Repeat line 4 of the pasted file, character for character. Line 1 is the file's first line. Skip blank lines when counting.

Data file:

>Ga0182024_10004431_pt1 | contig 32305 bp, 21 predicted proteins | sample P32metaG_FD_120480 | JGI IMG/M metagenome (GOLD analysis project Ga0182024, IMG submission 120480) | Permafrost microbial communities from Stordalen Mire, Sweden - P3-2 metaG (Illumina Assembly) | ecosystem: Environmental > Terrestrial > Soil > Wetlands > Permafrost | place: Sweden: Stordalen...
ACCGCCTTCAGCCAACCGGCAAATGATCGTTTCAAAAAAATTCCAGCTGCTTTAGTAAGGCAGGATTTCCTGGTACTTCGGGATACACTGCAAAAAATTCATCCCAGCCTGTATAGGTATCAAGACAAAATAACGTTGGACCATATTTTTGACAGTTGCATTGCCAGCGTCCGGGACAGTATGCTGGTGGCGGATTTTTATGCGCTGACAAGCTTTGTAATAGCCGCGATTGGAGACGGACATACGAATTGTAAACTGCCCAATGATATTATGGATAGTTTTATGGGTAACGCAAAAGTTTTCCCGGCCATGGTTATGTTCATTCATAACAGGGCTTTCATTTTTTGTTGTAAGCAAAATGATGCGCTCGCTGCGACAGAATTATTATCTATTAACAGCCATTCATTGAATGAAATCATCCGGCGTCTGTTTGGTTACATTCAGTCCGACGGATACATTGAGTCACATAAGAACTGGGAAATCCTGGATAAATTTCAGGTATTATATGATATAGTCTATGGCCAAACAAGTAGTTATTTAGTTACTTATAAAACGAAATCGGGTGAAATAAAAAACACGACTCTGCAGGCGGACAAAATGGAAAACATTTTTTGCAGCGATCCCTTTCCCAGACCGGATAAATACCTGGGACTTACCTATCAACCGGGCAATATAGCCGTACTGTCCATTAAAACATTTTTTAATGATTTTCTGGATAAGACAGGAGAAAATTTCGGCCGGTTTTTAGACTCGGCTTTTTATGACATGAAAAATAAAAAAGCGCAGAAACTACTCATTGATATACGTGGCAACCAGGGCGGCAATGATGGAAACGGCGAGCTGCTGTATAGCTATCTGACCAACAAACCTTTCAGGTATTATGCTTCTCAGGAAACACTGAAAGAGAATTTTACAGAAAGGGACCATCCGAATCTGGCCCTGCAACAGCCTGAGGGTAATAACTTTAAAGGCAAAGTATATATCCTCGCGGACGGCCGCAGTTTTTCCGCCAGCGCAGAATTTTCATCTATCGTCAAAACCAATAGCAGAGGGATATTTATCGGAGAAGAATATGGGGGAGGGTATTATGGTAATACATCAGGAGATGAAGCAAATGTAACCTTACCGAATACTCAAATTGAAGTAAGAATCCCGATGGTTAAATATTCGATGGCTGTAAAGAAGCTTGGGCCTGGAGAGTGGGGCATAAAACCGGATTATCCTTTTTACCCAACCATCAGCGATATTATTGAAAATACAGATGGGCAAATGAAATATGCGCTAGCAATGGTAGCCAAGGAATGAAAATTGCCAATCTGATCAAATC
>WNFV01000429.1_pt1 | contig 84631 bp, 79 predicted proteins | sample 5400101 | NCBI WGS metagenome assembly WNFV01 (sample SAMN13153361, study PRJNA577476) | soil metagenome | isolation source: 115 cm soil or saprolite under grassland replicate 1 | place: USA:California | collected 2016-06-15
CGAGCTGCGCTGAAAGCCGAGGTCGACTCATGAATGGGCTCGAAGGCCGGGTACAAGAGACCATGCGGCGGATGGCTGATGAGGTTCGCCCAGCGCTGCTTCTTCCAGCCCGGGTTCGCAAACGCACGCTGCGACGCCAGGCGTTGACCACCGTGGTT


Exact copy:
CGAGCTGCGCTGAAAGCCGAGGTCGACTCATGAATGGGCTCGAAGGCCGGGTACAAGAGACCATGCGGCGGATGGCTGATGAGGTTCGCCCAGCGCTGCTTCTTCCAGCCCGGGTTCGCAAACGCACGCTGCGACGCCAGGCGTTGACCACCGTGGTT